Content And Community For Black Moms

Researching birthing options changed the way this woman thinks of birth and wellness.

This piece is part of our Empowered Birth series, highlighting ways Black women can have birth experiences that leave them and their families feeling safe and respected. Click here for more stories.

Chloe Louvouezo celebrated her 30th birthday in grand fashion—as part of a one-month trip zigzagging across the Continent with her partner. After spending 12 days each in Ethiopia (where he’s originally from) and the Republic of Congo (where her family lives), they spent the last leg of their trip in South Africa.

But, unbeknownst to the pair, they had a stowaway with them for every part of the journey: their son Myel.

“We went to a couple of rooftop gatherings,” Chloe recalls, “and I threw up every time I drank. I was like, ‘Oh my God, 30 is no joke! You can’t hold your liquor anymore when you turn 30!’

“A friend said, ‘You got something cooking in the oven,” she continues, “I was like, ‘That is *not* what’s happening, I am just getting old.”

But when the nausea didn’t go away—and other tell-tale symptoms popped up—a pregnancy test confirmed her friend’s suspicions.

Learning that she was pregnant helped Chloe set a new pace.

”I always have a lot of things going on,” she says, “but this calmed my butt down and made me appreciate what was happening in my body.”

It also greatly shaped her perspective in other ways, too. After discovering some of the darker sides of the medical industry, Chloe decided to have an unmedicated delivery—an intention that she’s continued almost two years after the birth of her son.

“I haven’t even taken a Tylenol since then,” Chloe says. “It’s radically changed how I see the world in terms of not allowing business-driven industries to influence my health and wellness. Now I try to be more aware of how systems misguide consumers and manipulate our autonomy, and I lean toward options that break those patterns.”

Chloe tells us how her pregnancy and delivery helped her acquire this new worldview. 


A Birth Plan 180

I was the first of my friends to get pregnant and I don’t have sisters who have gone through the process before, so I initially assumed I would be delivering in a hospital. I looked up the hospitals in my area and chose one.

But then I saw a documentary that made me do a 180 on my birth plan: The Business Of Being Born.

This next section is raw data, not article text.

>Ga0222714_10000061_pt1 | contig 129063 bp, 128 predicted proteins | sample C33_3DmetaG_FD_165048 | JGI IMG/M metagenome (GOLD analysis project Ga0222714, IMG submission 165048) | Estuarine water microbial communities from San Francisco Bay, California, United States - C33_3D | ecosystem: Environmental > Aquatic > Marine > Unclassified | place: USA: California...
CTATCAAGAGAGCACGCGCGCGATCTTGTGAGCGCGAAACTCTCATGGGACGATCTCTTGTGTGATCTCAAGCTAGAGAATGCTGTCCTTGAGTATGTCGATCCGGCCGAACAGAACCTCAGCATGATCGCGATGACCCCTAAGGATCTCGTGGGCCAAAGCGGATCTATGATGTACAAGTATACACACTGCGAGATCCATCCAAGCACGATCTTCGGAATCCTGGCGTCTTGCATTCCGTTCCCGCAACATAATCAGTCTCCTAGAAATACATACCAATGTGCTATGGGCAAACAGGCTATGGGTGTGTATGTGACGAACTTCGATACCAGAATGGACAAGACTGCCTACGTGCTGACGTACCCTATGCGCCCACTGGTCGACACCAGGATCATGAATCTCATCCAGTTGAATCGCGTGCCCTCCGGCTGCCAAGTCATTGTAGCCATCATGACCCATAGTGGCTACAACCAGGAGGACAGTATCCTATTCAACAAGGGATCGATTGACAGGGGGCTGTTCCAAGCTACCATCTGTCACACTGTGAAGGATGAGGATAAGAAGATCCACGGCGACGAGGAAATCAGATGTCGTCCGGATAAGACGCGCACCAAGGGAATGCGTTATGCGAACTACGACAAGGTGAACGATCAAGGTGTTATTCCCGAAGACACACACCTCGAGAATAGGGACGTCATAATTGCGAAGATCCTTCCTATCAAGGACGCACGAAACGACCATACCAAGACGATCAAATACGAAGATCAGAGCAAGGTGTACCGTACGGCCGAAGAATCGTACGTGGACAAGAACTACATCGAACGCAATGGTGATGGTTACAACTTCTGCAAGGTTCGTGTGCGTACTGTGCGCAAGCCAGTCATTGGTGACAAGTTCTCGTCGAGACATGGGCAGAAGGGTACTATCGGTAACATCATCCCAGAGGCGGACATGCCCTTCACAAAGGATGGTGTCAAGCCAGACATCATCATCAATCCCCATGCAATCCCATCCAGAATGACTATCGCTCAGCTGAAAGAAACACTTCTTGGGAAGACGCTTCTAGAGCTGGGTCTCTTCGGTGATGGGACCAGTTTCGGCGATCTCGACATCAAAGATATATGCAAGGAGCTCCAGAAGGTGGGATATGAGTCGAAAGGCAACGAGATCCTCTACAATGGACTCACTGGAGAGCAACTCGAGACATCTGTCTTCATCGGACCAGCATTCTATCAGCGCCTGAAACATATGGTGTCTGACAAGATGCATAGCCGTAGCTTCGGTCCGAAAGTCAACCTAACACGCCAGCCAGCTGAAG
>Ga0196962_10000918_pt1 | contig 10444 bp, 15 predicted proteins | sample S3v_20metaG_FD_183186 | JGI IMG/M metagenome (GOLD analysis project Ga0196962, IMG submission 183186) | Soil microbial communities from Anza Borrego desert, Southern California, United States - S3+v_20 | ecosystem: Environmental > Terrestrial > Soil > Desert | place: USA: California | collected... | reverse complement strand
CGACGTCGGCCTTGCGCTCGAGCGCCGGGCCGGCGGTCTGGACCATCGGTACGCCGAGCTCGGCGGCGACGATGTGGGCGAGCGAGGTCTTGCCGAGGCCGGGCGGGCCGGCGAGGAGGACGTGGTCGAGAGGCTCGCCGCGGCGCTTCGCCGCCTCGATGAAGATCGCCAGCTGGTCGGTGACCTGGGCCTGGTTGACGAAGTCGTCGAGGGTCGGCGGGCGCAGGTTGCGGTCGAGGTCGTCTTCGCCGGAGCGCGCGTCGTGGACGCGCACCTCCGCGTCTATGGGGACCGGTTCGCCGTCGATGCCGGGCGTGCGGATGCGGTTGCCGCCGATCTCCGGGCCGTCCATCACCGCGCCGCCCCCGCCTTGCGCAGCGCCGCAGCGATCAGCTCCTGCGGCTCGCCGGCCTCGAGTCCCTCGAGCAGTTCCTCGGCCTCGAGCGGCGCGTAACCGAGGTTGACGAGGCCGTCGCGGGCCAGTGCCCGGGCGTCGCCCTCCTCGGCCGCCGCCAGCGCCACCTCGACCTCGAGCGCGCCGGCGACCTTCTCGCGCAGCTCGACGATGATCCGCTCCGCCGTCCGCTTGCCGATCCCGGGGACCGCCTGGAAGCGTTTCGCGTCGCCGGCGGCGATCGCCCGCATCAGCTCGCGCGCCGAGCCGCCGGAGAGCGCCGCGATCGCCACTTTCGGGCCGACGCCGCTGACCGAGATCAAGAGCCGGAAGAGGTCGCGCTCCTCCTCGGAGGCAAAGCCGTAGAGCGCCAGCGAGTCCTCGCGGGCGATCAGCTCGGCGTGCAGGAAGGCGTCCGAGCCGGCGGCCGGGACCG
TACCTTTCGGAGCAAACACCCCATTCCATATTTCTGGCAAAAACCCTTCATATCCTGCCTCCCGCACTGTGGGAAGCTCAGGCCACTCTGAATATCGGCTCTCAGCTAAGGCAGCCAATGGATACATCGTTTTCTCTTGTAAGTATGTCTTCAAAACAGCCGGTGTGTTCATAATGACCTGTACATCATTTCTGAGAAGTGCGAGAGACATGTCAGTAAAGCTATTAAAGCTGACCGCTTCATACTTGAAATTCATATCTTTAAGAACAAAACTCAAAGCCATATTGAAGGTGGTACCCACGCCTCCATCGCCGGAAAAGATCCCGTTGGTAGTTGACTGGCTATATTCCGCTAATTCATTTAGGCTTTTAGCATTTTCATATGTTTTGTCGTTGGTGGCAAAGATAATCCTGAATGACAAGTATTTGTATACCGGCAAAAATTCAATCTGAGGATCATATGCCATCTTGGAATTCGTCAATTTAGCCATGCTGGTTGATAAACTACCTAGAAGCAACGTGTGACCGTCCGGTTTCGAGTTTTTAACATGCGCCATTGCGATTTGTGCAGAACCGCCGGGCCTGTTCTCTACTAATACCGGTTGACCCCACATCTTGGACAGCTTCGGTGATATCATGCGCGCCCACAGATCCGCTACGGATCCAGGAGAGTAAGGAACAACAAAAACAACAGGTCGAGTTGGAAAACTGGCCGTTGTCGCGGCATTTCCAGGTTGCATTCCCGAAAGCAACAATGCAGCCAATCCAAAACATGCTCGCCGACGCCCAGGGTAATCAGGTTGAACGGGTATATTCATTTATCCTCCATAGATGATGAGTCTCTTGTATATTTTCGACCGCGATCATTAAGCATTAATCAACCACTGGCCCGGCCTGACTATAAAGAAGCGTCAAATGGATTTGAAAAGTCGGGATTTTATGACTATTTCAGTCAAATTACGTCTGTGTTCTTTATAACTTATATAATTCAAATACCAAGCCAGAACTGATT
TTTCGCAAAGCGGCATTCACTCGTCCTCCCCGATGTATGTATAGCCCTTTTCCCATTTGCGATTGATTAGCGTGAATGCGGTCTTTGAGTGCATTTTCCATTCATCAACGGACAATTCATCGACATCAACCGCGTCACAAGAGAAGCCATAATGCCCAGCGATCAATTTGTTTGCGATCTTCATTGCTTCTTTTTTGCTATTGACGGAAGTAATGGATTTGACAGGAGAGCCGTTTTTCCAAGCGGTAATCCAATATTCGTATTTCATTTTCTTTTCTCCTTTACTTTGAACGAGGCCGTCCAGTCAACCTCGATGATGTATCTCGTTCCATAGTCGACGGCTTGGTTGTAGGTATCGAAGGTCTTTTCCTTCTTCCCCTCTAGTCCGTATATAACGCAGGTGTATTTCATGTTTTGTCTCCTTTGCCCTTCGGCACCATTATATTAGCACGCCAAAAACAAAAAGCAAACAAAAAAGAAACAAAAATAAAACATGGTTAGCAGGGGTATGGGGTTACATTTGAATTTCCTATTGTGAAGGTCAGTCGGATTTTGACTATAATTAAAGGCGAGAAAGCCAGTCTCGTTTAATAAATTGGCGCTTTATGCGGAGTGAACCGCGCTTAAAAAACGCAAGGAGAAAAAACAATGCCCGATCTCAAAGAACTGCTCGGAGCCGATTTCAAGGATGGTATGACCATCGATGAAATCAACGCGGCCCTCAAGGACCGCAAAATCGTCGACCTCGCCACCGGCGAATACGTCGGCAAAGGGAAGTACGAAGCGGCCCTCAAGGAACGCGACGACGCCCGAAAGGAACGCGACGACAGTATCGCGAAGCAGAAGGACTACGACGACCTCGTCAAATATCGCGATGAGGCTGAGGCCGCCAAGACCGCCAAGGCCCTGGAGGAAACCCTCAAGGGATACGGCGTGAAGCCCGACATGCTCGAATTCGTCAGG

After watching that documentary, I started to question the medical industry’s influence on the birth process. We pay into systems that are insurance for the 1%, but we’re not reaping any of the benefits as individuals or as a community.”

Literally, in the middle of the documentary, I was like, Yep. Doing a home birth.

Still, I explored all the different options before committing to a home delivery: birth at an independent birthing center, at birthing centers within hospitals… And for every option I considered, I honored my particularity because I wanted an experience that really spoke to me.

I didn’t want my experience to be run by an institution that was going to clock every minute I laid in their bed

The birthing center I toured felt like an elder’s home. The old furniture made me wonder, Ok, does that mean the mattress is old too? And, knowing I get claustrophobic when I’m in pain, I knew the skinny hallways wouldn’t work for me. I wanted open space. I also wanted to know my way around. 

One of the biggest takeaways I had from that documentary, from conversations with mothers, and from reading about hospital births is that medical professionals act as if being ready to give birth means something is wrong and needs to be fixed, when that often isn’t the case.

I’d heard women who’ve had hospital births share their experiences of feeling neglected or pressured by their doctors to do one thing or another. I didn’t want my experience to be run by an institution that was going to clock every minute I laid in their bed, upcharge for basic amenities, or dictate the medication I took or the position in which I gave birth. And I didn’t want strangers wearing hospital masks hovering over me during what should be an intimate moment.

I can not really operate or perform at my best if my mind isn’t at peace. And I knew that if I felt violated or intruded upon, it would set the tone for everything else. So I decided to go with a home birth because it would allow me to curate the experience I needed.


A post shared by Chloe Dulce (@chloe_dulce) on

Finding My Sister-Friend Midwife and Mama Village

Starting at 20 weeks, I switched from an OB to a midwife.

I chose Dr. Kai Parker to be my midwife. My partner found her in a Google search, I think through comment recommendations on a blog.

I initially couldn’t reach her, but she called me back at 10:30 p.m. that night. At first I was like, Why is this doctor calling me so late?

But we were on the phone for an hour and half, and we just clicked. A lot of the midwives I met before were older aunty types. I felt nurtured and cared for by them, but the energy Dr. Kai brought even to the phone call… I felt like she was my sister-friend. And she is now, to this day—she’s actually my son’s pediatrician as well.

Finding a Black midwife wasn’t a priority when I first started my search, but once I met her, it felt like a perfect fit. She takes a holistic approach to wellness and treatment, which was refreshing. I felt safe putting my body in her care.

A week before my due date, I still hadn’t taken any sort of prenatal breathing classes. My midwife referred me to a place called Mamatoto Village, a community of Black women who have chosen a holistic path to birth and motherhood. It is for us by us. As soon as I walked in, children of all ages were running around. Moms, aunties, and other women were making lunch for whoever was stopping through—it was such a welcoming environment.

Leading up to my due date, my midwife and I began solidifying my birth plan, which was a two-page document detailing everything I wanted to be done or considered during the labor and birth process.  

If I can get through this, then I’ll be less fearful of other intimidating experiences.